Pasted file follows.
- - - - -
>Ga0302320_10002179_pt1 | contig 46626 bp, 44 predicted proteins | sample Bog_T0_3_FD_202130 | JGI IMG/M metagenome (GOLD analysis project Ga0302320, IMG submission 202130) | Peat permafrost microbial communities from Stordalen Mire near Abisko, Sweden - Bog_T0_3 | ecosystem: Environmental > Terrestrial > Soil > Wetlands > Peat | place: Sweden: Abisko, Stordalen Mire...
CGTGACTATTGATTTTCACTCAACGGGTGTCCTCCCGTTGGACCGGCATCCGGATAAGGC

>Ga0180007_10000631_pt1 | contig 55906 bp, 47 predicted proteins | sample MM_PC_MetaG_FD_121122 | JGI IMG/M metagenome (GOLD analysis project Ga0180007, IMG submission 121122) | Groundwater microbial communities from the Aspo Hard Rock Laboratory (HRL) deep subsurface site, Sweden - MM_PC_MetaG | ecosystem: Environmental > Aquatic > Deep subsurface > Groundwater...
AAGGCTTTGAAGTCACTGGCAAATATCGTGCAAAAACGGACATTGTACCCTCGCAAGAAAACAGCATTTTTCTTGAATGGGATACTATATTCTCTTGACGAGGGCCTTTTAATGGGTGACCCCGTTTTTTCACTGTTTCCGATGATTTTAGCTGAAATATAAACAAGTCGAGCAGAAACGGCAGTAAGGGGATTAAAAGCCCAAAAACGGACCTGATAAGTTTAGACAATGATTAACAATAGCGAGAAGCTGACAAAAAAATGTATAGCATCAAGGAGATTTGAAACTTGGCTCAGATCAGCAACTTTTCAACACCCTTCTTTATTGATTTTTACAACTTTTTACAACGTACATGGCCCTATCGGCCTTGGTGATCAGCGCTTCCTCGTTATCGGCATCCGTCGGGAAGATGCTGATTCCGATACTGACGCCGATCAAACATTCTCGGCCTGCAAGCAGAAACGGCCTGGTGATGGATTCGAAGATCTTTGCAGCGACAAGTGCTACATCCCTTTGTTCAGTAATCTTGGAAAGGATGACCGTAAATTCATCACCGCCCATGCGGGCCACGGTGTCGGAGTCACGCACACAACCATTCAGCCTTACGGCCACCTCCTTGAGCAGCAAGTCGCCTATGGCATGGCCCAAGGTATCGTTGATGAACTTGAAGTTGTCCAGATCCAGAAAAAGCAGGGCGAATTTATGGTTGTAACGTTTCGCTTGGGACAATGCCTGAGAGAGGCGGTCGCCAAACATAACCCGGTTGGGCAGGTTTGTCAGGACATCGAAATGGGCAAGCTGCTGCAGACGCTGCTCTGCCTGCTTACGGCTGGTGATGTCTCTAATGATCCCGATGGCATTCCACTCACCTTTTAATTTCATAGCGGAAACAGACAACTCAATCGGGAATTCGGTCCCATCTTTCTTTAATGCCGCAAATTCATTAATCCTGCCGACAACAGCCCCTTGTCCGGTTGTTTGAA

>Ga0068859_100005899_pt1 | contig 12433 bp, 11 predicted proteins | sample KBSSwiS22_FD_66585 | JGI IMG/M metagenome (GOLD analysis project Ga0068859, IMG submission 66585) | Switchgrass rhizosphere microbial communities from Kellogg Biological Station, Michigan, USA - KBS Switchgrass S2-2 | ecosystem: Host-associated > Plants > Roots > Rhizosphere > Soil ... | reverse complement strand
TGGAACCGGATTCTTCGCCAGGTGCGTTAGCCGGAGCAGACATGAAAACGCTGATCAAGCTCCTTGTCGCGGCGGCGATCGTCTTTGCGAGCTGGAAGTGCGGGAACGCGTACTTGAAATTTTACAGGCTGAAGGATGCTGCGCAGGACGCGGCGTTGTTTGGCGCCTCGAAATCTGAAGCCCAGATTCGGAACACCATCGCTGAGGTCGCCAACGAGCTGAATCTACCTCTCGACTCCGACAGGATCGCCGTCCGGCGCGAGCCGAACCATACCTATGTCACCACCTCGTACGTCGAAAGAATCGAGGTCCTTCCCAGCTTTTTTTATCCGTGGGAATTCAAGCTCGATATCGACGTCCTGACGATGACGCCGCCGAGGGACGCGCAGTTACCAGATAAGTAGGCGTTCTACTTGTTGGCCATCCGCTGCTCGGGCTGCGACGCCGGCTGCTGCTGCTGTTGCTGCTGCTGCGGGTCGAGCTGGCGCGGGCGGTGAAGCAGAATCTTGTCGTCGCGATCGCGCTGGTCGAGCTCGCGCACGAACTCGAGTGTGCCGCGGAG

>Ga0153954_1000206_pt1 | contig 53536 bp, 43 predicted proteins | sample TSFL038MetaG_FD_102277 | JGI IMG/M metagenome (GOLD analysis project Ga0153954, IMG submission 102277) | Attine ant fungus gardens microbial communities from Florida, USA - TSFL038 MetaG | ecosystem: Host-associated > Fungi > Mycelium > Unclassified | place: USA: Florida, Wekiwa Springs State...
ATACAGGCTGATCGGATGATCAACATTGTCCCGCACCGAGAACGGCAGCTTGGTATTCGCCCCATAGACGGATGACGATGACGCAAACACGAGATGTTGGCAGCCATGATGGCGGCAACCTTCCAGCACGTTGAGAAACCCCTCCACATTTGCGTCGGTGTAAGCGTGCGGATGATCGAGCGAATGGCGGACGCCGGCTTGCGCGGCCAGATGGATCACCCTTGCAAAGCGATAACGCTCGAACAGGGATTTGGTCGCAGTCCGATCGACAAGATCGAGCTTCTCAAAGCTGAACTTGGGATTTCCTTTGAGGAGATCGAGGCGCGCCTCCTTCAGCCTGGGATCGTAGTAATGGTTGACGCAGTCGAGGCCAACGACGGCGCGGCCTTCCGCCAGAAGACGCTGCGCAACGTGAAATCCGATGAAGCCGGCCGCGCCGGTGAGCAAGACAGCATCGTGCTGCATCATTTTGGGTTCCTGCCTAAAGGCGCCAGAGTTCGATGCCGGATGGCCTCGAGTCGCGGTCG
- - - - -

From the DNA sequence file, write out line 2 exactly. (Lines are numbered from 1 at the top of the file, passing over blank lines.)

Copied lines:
CGTGACTATTGATTTTCACTCAACGGGTGTCCTCCCGTTGGACCGGCATCCGGATAAGGC